Protecting the Public by Conducting Informed Hearings
The Board, in reviewing cases for parole, considers whether a reasonable probability exists that the person can be released without detriment to the community or him/herself. The Board also assesses whether parole supervision would be in the best interest of society and an aid to the rehabilitation of the offender as a law-abiding citizen. Factors used in parole decision-making and in deciding recommendations to the Courts and the Board of Pardons for sentence modification or commutation include:
RISK: Prior criminal history; prior performance under supervision; indications of violent behavior while incarcerated and criminal history offense patterns that suggest the individual is displaying a chronic disregard for the safety of the community.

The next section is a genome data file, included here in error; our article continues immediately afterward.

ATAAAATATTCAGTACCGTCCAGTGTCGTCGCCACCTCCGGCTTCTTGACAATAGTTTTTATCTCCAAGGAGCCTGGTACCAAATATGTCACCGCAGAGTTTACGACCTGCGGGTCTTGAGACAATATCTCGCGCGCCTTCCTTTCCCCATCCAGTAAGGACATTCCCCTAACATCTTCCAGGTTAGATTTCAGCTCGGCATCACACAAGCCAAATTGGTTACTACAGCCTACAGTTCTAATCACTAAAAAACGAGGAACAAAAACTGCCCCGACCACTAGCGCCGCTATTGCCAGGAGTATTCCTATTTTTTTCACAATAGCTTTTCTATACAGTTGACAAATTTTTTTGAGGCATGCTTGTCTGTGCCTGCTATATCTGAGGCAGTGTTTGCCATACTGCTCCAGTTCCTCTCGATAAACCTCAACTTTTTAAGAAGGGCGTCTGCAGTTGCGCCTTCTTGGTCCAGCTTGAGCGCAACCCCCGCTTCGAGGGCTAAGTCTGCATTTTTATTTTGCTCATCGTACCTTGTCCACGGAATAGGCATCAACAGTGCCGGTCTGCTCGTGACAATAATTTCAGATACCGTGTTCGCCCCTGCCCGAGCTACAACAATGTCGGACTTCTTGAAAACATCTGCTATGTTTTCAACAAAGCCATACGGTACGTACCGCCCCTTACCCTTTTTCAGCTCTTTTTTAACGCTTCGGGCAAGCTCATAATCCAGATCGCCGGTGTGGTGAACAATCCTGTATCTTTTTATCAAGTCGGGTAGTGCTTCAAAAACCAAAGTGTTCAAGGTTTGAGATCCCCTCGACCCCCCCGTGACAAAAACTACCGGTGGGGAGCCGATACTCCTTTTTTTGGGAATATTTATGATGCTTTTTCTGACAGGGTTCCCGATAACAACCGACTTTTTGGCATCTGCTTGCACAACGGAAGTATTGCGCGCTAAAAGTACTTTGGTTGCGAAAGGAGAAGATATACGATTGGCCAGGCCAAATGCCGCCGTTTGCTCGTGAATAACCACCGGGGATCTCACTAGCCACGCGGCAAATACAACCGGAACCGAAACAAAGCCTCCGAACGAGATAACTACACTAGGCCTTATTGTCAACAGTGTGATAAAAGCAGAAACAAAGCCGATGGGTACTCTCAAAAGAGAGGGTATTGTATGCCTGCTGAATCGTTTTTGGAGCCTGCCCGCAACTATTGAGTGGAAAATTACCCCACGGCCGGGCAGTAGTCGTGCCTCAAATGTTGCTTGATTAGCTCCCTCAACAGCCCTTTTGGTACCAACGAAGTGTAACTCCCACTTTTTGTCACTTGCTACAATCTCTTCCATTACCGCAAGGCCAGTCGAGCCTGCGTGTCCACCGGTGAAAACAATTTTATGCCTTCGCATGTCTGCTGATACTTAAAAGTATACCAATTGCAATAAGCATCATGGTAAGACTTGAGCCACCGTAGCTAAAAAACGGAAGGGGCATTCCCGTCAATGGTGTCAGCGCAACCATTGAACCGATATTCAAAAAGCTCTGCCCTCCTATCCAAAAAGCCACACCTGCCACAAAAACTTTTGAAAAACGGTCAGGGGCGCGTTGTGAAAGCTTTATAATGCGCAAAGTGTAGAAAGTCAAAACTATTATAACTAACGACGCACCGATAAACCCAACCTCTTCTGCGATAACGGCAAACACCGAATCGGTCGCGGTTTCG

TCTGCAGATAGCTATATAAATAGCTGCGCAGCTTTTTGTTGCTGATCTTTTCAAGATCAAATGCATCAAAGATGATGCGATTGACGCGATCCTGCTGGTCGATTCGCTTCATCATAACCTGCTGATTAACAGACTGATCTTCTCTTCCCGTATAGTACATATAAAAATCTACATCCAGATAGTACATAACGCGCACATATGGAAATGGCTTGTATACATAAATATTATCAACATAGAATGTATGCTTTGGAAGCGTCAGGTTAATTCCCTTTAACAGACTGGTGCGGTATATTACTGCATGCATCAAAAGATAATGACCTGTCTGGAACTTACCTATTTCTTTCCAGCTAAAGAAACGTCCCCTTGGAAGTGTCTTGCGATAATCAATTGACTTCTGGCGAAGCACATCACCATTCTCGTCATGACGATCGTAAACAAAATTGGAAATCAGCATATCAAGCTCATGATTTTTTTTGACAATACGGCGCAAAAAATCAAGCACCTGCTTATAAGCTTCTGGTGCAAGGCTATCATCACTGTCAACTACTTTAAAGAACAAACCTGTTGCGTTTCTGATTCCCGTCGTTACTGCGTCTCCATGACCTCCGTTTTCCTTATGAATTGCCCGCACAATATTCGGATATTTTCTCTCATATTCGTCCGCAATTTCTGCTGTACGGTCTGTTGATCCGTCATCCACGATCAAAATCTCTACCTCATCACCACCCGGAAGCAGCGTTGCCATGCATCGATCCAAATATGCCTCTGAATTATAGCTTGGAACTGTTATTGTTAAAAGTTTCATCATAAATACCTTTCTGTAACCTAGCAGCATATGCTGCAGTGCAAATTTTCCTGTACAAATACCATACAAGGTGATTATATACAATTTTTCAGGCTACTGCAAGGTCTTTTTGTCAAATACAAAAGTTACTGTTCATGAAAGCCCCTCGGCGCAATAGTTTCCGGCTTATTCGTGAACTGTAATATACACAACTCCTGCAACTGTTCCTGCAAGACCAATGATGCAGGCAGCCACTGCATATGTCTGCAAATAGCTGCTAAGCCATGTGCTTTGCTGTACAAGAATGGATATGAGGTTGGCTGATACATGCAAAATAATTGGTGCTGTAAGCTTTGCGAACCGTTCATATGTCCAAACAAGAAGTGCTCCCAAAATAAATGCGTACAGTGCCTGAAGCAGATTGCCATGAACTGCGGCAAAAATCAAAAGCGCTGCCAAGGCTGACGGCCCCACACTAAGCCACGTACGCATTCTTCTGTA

REHABILITATIVE EFFORTS: The extent to which the offender has participated in rehabilitative efforts to address the issues that lead to imprisonment (e.g., substance abuse addiction, violence-proneness, sexual deviancy); the extent to which the offender utilized his/her time to improve education, vocational skills or work habits.
OTHER: Input from prison counselors, the victim, treatment providers and other individuals or groups (including but not limited to the Attorney General, the offender’s attorney, victim/offender groups, police agencies, family members and the community); institutional conduct, including attitude towards correctional and treatment staff.
ADDITIONAL FACTORS INCLUDE: